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C-1 Trader
A C-1A Trader from Naval Air Station, Willow Grove, Pennsylvania in 1987
Role Transport
Manufacturer Grumman
First flight 4 December 1952
Introduction 1952
Retired 1988
Primary user United States Navy
Number built 83
Developed from Grumman S-2 Tracker
Developed into Grumman E-1 Tracer

The Grumman C-1 Trader is a carrier onboard delivery (COD) variant of the Grumman S-2 Tracker. It was replaced by a similar version of the Northrop Grumman E-2 Hawkeye, the Grumman C-2 Greyhound.

Design and development

The C-1 Trader grew out of a need by the United States Navy for a new anti submarine airplane. In response to this Grumman began development on a prototype twin-engine, high-wing aircraft which it designated the G-89. In 1952 the Navy designated this aircraft the XS2F-1 and flew it for the first time on December 4 that year. During the rest of the 1950s three major variants emerged, the C-1 Trader being one of them. The C-1 (originally the TF-1) was outfitted to carry nine passengers or 3,500 pounds (1,600 kg) of cargo and first flew in January 1955.

Operational history

Throughout the 1960s and 1970s the C-1 Trader carried mail and supplies to aircraft carriers on station in the Pacific Ocean during the Vietnam War and also served as a trainer for all-weather carrier operations. Over its production life 83 C-1 Traders were built, of which four were converted into EC-1A Tracer electronic countermeasures aircraft. The last C-1 was retired from USN service in 1988; approximately ten are still airworthy in civil hands, operated as warbirds.[citation needed]

In August 2010, Brazilian Naval Aviation announced that it will buy and modernize eight C-1 to served in the carrier onboard delivery (COD) and aerial refueling roles for use on its aircraft carrier São Paulo.[1]


Grumman C-1 at Willow Grove

C-1A onboard USS Coral Sea

Carrier Onboard Delivery version of the S-2 Tracker with enlarged fuselage for 9 passengers, redesignated C-1A in 1962, 87 built.
Electronic Countermeasures conversion of the TF-1, redesignated EC-1A in 1962, four conversions.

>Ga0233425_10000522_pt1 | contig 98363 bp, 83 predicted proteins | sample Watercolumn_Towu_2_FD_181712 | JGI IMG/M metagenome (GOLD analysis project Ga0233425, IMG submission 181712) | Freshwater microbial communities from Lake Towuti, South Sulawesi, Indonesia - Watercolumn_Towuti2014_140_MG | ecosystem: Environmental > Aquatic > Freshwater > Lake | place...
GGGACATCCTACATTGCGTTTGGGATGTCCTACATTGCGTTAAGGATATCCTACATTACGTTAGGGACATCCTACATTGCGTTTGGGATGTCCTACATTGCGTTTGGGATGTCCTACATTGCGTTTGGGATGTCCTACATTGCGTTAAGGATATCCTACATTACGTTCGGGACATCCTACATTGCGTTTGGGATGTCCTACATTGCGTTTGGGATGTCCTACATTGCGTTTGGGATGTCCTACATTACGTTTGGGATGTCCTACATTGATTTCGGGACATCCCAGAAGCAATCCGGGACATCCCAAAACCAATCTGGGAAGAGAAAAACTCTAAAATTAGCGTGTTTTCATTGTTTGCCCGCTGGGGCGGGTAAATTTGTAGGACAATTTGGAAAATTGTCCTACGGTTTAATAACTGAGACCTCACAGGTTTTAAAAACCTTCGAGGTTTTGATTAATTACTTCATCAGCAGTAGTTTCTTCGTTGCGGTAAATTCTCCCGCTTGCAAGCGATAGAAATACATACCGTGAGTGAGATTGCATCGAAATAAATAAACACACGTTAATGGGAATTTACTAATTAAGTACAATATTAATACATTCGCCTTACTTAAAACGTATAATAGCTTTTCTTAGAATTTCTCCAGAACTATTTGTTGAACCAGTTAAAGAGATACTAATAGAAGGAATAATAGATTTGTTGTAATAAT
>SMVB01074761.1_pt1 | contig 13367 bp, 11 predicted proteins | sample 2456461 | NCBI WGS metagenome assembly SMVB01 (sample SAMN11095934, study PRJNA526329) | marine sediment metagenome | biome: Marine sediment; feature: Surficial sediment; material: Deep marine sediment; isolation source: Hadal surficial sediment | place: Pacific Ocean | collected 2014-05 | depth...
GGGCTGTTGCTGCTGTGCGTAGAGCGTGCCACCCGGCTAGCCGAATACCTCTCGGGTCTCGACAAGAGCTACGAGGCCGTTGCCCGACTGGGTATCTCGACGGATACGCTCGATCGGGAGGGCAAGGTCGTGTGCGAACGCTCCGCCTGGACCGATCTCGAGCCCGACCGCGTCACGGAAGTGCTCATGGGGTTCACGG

Airborne Early Warning project that was developed in the WF-2 Tracer.
TF-1 redesignated in 1962.
TF-1Q redesignated in 1962.
KC-2 Turbo Trader
Marsh Aviation modernization project for Air-to-Air Refueling, requested for the Brazilian Navy.[2]


United States

Preserved aircraft

  • C-1A C-1BuNo 136754 on static display at the National Museum of Naval Aviation, NAS Pensacola, Florida[3]
  • C-1A BuNo 136790 on static display at the Grissom Air Museum, Grissom ARB (former Grissom AFB), Indiana[4]
  • C-1A BuNo 136792 on static display at the Quonset Air Museum, (former NAS Quonset Point), North Kingston, Rhode Island. This aircraft was modified with the Grumman E-1 Tracer type radome assembly (but no radar) and twin tails and served (under the designation XTF-1W) as the aerodynamic prototype for the E-1. After testing, it reverted to the transport role, (as C-1A) with radome removed but retaining the twin tails. Throughout, this aircraft retained the S-2/C-1 upward folding wings, not the E-1 wing fold which were necessitated (by the radome atop the fuselage) to fold wings back along the sides of the fuselage.[5]
  • C-1A Trader, BuNo 146034 on display at the Wings of Freedom Aviation Museum, former NAS Willow Grove, Horsham, PA[6]
  • C-1A BuNo 146036 on display on the USS Midway Museum, San Diego, California,[7]


General characteristics

  • Crew: 2
  • Length: 42.2 ft (12.9 m)
  • Wingspan: 69.6 ft (21.2 m)
  • Height: 16.3 ft (4.9 m)
  • Empty weight: 18,750 lbs (8,504 kg)
  • Max. takeoff weight: 29,150 lbs (13,222 kg)
  • Powerplant: 2 × Wright R-1820-82WA Cyclone 9-cylinder radial piston engine, 1,525 hp (1,137 kW) each


  • Maximum speed: 287 mph (462 km/h)
  • Range: 1,300 miles (2,092 km)

See also


External links

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